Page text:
Kentucky 732 780 7%
Louisiana 727 828 14%
Maine 157 164 4%
Maryland 535 567 6%
Massachusetts 336 343 2%
Michigan 986 1,084 10%
Minnesota 364 394 8%
Mississippi 642 752 17%
Missouri 881 987 12%
Montana 184 213 16%
Nebraska 248 233 -6%
Nevada 304 317 4%
New Hampshire 101 104 3%
New Jersey 558 584 5%
New Mexico 425 398 -6%
New York 934 1,046 12%
North Carolina 1,457 1,538 6%
North Dakota 100 100 0%
Ohio 1,153 1,230 7%
Oklahoma 640 652 2%
Oregon 493 508 3%
Pennsylvania 1,059 1,129 7%
Rhode Island 57 67 18%
South Carolina 1,006 1,064 6%
South Dakota 102 141 38%
Tennessee 1,136 1,217 7%
Texas 3,619 3,874 7%
Utah 248 276 11%
Vermont 47 62 32%
Virginia 831 850 2%
Washington 538 560 4%
West Virginia 260 267 3%
Wisconsin 567 614 8%
Wyoming 147 127 -14%

Unfortunately, these numbers increased from 2019 to 2020 in 40 states, stayed the same in three states, and decreased in only seven states.

Alcohol-Impaired Crashes

In 2020, there was one alcohol-impaired traffic fatality every 45 minutes, for a total of 11,654 deaths. That’s a 14 percent increase from 2019. Additionally, driving under the influence made up 30 percent of all traffic fatalities in the U.S. It pays not to drink and drive, especially when rideshare services exist.

Speeding-Related Crashes

Speeding is another big issue, teen speeding in particular. The year 2020 saw 11,258 traffic fatalities in which at least one driver was speeding. This number made up 29 percent of all traffic fatalities in the year, a 17 percent increase from 2019.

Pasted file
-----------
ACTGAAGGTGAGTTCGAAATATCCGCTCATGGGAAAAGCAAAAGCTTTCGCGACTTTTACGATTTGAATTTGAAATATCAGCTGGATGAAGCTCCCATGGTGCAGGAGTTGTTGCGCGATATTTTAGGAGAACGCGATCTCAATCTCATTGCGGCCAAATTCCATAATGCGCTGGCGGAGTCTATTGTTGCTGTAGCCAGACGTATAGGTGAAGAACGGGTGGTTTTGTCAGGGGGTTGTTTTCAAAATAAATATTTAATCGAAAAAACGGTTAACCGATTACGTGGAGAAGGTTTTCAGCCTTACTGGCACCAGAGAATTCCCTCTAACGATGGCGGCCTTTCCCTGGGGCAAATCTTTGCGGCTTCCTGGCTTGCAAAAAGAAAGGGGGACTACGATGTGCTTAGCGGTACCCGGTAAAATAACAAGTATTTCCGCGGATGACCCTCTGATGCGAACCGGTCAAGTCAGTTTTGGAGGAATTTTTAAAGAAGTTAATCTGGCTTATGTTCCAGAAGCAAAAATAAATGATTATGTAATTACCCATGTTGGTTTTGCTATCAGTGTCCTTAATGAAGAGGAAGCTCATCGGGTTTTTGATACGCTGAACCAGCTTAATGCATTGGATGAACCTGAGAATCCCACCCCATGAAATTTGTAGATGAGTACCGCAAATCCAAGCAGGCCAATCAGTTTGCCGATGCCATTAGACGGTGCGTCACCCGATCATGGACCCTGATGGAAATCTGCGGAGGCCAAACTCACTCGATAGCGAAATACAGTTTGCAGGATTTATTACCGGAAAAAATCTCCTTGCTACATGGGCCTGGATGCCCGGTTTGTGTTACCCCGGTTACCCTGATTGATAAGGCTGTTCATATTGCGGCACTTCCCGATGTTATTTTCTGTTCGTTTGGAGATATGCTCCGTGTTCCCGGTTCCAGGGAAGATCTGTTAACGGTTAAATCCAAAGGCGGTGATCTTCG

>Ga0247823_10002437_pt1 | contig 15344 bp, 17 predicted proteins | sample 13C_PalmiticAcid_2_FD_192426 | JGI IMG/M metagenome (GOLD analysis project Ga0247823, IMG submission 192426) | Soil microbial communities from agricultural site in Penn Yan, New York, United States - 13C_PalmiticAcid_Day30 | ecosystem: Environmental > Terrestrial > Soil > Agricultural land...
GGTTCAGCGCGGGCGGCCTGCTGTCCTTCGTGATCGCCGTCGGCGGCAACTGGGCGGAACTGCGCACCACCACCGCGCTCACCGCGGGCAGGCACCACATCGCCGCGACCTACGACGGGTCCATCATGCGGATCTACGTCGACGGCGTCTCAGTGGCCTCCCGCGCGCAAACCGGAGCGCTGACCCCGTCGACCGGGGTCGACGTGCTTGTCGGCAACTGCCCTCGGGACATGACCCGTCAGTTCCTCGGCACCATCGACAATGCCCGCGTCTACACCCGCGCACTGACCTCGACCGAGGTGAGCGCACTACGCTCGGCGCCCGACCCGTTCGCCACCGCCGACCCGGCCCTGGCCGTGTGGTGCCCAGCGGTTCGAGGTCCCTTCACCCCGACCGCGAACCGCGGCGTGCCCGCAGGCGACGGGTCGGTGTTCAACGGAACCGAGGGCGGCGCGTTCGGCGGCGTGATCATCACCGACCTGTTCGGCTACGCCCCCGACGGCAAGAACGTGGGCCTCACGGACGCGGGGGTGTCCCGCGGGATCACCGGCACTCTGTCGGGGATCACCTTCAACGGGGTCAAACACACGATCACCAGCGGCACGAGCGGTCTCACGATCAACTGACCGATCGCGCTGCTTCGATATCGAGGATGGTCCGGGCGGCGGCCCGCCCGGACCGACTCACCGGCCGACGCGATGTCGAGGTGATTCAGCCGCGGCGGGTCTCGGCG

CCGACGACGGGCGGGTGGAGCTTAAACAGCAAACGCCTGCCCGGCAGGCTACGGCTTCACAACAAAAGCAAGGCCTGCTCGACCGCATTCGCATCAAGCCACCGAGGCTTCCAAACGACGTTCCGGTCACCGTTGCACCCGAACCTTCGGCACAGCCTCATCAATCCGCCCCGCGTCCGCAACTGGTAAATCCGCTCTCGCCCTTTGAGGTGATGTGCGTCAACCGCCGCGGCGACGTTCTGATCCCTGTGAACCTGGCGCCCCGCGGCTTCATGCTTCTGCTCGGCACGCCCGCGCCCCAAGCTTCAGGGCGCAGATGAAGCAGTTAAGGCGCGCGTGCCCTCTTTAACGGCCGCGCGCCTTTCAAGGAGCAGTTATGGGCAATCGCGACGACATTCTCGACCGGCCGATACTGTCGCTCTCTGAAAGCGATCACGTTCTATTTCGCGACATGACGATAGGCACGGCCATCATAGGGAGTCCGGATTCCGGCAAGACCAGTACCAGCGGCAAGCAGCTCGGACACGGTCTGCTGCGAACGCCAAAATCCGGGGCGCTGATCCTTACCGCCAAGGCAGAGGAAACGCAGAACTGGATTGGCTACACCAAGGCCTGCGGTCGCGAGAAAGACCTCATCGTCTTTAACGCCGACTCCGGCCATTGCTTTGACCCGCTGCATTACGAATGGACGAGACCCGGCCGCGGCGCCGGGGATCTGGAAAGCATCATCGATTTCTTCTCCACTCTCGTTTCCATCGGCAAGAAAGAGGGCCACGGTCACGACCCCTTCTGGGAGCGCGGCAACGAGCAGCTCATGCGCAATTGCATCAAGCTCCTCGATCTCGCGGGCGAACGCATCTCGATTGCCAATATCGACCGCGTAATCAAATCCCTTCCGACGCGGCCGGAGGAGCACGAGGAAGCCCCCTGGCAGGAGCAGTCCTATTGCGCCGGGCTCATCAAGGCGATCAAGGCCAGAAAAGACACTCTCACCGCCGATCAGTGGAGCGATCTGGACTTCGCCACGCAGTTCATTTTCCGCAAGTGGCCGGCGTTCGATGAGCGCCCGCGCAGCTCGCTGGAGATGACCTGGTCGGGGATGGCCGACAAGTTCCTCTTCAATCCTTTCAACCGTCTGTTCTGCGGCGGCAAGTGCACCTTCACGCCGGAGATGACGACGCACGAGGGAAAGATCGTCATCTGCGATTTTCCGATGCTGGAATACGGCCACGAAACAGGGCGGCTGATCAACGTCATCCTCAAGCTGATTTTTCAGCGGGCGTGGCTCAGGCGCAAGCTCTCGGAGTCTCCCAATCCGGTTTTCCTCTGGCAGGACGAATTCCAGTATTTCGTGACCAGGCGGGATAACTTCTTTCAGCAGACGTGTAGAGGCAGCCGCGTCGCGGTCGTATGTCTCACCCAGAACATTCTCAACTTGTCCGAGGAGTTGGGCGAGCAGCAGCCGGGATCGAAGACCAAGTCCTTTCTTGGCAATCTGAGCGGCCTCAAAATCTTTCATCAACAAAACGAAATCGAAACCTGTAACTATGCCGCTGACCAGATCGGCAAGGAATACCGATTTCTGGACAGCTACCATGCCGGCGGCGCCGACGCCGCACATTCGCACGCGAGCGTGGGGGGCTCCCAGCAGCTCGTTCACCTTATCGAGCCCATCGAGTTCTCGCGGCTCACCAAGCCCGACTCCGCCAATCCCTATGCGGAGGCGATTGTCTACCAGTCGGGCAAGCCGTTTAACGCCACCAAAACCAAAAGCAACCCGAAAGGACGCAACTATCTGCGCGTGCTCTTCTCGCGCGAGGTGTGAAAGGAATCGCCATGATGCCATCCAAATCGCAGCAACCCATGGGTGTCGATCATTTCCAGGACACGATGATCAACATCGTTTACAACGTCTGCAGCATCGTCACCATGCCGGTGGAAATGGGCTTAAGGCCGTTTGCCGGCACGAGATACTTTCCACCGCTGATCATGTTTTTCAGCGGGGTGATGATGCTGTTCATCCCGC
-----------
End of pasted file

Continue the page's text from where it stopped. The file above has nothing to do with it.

Pedestrian Fatalities and Injuries

But drivers and their passengers aren’t the only ones who can get killed or injured in car accidents. Pedestrians are at risk as well. In 2020, 6,516 pedestrians were killed in car crashes, a 4 percent increase from 2019. That’s one pedestrian death every 81 minutes.

Motorcycle Crashes

Motorcycle deaths made up 14 percent of all traffic fatalities in 2020, with a record 5,579 deaths, an 11 percent increase from 2019.

What’s Next?

While 2020 is the last full year for which the NHTSA has published national traffic fatality data, it has published data from the first nine months of 2021. In that time period compared to the same time period in 2020, traffic fatalities increased by 12 percent, the highest number since 2006. That’s despite the fact that from 2020 to 2021, the number of miles driven decreased by 13 percent, according to data from the Federal Highway Administration. The lesson is clear: Even when roads are less busy, getting behind the wheel is still risky, and we seem to be getting worse at driving. So, when driving, it’s important to follow local speed limits and avoid driving distractions like texting. If you’re drowsy or otherwise impaired, it’s likely best not to drive at all.

Citations

  1. Annual Vehicle Miles Traveled in the United States. U.S Department of Energy. (2022).
    https://afdc.energy.gov/data/10315

  2. FARS Encylopedia. National Highway Traffic Safety Administration. (2020).
    https://www-fars.nhtsa.dot.gov/Main/index.aspx